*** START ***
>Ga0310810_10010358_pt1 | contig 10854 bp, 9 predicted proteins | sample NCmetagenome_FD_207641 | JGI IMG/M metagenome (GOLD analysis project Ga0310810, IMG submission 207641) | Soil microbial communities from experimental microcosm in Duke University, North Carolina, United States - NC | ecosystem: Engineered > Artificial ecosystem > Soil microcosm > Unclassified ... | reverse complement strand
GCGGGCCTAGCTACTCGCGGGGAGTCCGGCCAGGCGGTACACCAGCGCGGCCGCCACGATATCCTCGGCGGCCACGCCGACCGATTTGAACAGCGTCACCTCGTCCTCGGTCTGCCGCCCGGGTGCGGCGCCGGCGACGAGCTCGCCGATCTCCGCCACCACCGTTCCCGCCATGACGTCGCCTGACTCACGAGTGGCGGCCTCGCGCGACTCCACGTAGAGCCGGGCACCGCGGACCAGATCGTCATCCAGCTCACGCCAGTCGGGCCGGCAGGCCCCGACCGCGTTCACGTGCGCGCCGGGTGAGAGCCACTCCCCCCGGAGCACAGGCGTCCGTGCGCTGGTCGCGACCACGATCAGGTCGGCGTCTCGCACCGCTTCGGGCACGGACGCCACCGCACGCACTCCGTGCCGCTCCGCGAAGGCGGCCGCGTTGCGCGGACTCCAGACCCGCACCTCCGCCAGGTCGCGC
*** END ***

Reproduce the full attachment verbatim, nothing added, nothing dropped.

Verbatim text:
>Ga0310810_10010358_pt1 | contig 10854 bp, 9 predicted proteins | sample NCmetagenome_FD_207641 | JGI IMG/M metagenome (GOLD analysis project Ga0310810, IMG submission 207641) | Soil microbial communities from experimental microcosm in Duke University, North Carolina, United States - NC | ecosystem: Engineered > Artificial ecosystem > Soil microcosm > Unclassified ... | reverse complement strand
GCGGGCCTAGCTACTCGCGGGGAGTCCGGCCAGGCGGTACACCAGCGCGGCCGCCACGATATCCTCGGCGGCCACGCCGACCGATTTGAACAGCGTCACCTCGTCCTCGGTCTGCCGCCCGGGTGCGGCGCCGGCGACGAGCTCGCCGATCTCCGCCACCACCGTTCCCGCCATGACGTCGCCTGACTCACGAGTGGCGGCCTCGCGCGACTCCACGTAGAGCCGGGCACCGCGGACCAGATCGTCATCCAGCTCACGCCAGTCGGGCCGGCAGGCCCCGACCGCGTTCACGTGCGCGCCGGGTGAGAGCCACTCCCCCCGGAGCACAGGCGTCCGTGCGCTGGTCGCGACCACGATCAGGTCGGCGTCTCGCACCGCTTCGGGCACGGACGCCACCGCACGCACTCCGTGCCGCTCCGCGAAGGCGGCCGCGTTGCGCGGACTCCAGACCCGCACCTCCGCCAGGTCGCGC